Rick Peters, CISO Operational Technology, Fortinet explains the key principles for securing smart networks as the dangers associated with the security of critical infrastructure keeps on expanding
The ability of smart devices to interoperate with other network assets and enterprise systems has arguably transformed our personal and business lives. Smartphones, tablets, and connected entertainment systems employ context-aware applications, often operating in the background, automatically connect to networks, running tasks, and collecting, curating, and sharing intelligence.
Smart cars present a similar challenge, monitoring internal vehicle information while providing interactive maps and entertainment, responding in real-time to changing driving conditions, and even alerting emergency services in the event of an accident. Even today’s smart appliances, like refrigerators, perform tasks like ordering their own water filters, streaming entertainment, and even interoperating with other devices, such as enabling live video interaction with a visitor using the smart doorbell.
Businesses also rely on smart devices. In an office environment, intelligent physical access control systems, security cameras, HVAC, and lighting systems can sense the presence of employees to save energy and protect resources. Advanced fire suppression systems not only turn on sprinklers but also alert the local fire department. Beyond the office, intelligent inventory management tools, assembly-line robotics, industrial control systems, and more have transformed the business landscape.
Securing Networks of Smart Systems
Securing smart devices is challenging not just because the majority are highly mobile, but precisely because they interoperate transparently with other systems, like web servers and applications. This is especially true now that home networks—along with all their connected (and poorly secured) consumer devices—are connected to corporate networks, cloud environments, and the public internet due to the rapid adoption of hybrid work models.
But that’s just the start. Proactively securing the enterprise becomes even more challenging as smart devices become an integral portion of a broader array of digitally connected infrastructure. For example, “smart buildings” increasingly combine physical access control, climate control, lighting, and emergency systems with connected IT and OT networks, enabling a unified management and control environment. As smart transportation evolves to support autonomous vehicles, it will expose the absolute requirement to share real-time sensor intelligence between vehicles and traffic control systems to route traffic around hazards and congestion, respond to weather events, or accommodate emergency vehicles.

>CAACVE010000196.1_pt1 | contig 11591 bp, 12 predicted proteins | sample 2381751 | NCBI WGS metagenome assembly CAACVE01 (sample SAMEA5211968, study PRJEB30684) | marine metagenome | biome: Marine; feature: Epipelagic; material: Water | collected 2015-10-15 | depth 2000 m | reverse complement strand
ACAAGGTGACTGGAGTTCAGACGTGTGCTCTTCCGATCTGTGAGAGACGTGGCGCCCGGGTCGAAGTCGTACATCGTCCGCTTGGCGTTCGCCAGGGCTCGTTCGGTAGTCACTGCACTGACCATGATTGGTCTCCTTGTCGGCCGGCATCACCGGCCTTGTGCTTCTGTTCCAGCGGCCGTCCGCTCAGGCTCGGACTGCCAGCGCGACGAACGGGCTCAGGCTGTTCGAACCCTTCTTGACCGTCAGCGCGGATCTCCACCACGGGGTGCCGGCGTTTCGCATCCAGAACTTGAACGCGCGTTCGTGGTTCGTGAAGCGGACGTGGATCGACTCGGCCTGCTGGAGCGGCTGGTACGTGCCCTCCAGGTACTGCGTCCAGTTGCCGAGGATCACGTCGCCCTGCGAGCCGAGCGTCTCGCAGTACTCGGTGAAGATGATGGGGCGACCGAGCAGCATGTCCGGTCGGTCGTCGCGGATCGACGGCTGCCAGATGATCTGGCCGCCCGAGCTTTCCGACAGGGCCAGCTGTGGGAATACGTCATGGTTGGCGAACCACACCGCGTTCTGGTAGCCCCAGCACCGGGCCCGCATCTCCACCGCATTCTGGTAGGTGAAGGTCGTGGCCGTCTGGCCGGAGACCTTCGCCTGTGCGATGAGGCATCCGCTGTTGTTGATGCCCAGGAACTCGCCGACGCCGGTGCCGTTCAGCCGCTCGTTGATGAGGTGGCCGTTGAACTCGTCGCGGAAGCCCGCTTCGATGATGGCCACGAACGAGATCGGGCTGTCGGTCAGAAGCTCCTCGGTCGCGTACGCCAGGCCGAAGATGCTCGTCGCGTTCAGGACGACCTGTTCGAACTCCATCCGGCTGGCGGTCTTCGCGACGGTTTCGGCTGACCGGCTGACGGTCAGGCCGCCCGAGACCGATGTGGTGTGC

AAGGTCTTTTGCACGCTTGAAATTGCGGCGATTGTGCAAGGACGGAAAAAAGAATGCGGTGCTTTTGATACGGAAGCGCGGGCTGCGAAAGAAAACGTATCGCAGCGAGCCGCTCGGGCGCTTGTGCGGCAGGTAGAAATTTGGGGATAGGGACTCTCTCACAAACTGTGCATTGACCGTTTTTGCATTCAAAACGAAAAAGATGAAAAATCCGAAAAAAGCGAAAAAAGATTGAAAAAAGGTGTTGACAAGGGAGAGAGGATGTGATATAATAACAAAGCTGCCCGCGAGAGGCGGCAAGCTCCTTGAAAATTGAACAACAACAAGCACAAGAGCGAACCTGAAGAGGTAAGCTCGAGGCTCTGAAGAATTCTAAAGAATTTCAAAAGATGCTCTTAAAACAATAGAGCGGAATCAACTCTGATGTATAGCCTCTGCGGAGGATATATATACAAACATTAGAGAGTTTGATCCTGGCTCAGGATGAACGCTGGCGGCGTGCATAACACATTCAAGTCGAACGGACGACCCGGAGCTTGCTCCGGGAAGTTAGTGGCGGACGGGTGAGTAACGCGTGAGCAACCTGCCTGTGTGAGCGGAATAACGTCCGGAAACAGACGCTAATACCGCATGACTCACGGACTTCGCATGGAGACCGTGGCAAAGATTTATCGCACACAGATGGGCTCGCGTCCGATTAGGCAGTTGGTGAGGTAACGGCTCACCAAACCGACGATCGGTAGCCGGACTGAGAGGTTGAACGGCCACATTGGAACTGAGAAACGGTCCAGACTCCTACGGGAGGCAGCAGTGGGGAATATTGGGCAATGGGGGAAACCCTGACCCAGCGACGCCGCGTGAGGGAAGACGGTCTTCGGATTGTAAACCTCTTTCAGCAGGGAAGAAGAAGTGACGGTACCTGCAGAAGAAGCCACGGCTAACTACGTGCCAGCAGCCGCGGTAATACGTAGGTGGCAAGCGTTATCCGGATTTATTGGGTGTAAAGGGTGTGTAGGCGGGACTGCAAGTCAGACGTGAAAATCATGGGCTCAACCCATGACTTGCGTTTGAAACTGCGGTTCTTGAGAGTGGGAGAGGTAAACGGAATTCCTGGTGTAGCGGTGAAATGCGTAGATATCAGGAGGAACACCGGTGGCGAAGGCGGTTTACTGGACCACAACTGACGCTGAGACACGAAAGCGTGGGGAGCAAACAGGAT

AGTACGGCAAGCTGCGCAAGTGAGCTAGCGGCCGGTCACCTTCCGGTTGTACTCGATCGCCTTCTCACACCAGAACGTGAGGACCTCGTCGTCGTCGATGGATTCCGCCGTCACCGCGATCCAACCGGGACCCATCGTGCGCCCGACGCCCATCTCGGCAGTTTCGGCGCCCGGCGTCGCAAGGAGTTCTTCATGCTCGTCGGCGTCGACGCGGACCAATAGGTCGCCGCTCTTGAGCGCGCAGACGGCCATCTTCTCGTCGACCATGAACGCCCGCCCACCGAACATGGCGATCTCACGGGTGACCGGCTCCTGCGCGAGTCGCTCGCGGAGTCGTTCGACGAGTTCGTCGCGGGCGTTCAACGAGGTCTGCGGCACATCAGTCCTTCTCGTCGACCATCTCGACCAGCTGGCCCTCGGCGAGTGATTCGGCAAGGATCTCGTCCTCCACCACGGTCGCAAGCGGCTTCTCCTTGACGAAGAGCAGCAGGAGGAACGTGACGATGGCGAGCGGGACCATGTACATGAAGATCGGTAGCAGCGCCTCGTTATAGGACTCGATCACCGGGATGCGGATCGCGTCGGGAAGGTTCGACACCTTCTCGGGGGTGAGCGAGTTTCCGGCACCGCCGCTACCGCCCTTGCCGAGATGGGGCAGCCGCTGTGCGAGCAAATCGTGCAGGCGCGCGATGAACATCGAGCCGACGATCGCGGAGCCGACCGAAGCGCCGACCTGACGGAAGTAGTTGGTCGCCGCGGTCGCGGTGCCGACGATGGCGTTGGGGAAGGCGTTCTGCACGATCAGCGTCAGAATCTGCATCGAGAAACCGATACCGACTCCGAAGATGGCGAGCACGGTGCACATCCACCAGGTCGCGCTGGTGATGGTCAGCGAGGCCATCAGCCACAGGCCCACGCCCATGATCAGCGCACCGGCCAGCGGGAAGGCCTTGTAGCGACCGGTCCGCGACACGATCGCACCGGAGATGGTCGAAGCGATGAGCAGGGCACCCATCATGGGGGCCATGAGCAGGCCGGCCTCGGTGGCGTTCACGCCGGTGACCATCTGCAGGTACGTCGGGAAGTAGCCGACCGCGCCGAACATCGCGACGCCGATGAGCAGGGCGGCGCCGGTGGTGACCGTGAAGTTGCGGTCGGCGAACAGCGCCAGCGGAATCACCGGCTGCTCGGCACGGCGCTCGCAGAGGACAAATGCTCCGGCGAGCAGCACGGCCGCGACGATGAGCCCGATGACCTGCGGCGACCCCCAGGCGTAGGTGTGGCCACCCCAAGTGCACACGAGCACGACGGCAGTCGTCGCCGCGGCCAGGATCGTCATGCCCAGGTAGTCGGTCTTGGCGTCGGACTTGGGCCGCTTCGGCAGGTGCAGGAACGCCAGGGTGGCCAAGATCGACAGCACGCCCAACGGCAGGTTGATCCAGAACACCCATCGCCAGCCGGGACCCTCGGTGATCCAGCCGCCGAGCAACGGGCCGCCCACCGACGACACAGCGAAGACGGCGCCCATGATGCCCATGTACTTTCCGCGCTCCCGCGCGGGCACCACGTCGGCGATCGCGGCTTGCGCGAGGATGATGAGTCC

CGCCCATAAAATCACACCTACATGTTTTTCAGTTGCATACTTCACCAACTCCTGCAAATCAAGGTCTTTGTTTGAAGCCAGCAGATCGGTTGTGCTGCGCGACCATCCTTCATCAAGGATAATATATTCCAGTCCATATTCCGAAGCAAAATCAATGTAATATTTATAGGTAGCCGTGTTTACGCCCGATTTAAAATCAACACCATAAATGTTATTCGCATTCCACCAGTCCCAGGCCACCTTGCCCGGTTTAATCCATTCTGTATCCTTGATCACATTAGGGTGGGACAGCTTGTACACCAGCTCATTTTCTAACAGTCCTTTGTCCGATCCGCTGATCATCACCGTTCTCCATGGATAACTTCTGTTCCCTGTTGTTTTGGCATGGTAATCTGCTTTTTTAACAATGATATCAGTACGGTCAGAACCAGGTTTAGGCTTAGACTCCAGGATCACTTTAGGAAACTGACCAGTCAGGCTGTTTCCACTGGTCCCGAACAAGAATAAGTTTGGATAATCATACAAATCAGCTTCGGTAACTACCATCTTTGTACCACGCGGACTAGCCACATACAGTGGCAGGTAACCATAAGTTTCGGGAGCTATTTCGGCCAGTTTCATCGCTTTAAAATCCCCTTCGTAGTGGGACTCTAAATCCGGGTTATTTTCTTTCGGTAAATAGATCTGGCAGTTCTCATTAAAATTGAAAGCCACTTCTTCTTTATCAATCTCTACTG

An even higher order of complication is now emerging as smart systems are further aggregated. Smart cities will combine data from smart buildings and smart transportation grids to optimize the customer experience while delivering efficient asset management and energy consumption. For example, smart buildings can communicate with the energy grid so that energy collected by solar panels deployed at business parks can be intelligently rerouted to other parts of the community in the evenings and weekends when climate and lighting systems are dormant. As smart devices employ specialized applications to create ad hoc edge networks, they will collect and share intelligence, process data, and make autonomous decisions locally, while also being connected to the larger corporate network and cloud.
When so many systems—often part of separate networks—interoperate, security becomes extremely complicated. Put simply, where does the firewall live in these hyperconnected, highly volatile, and often dynamic environments? Cybersecurity solution strategies need to satisfy the necessity of delivering omnipresent performance, scalability, and speed to ensure integrity and timely response to network changes and an increasingly complex web of applications and services in real time.
Smart Systems Require Smart Security
What should be clear is that most legacy security systems instill much less confidence in protecting cyber physical assets connected into these new integrated environments. What’s needed is an intelligent meshed security architecture that integrates traditionally isolated security devices and services into a unified solution, and ties that functionality into the distributed network to intelligently monitor that environment across all devices, users, and applications. Regardless of where devices are located, who is operating them, or what applications are running, persistent security practices must enforce consistent policy when connecting to the network. Likewise, seamless behavioral tracking of devices, data, and applications end to end—from mobile devices and home and branch offices across the network campus and hybrid data centers and into and between multi-cloud environments is essential.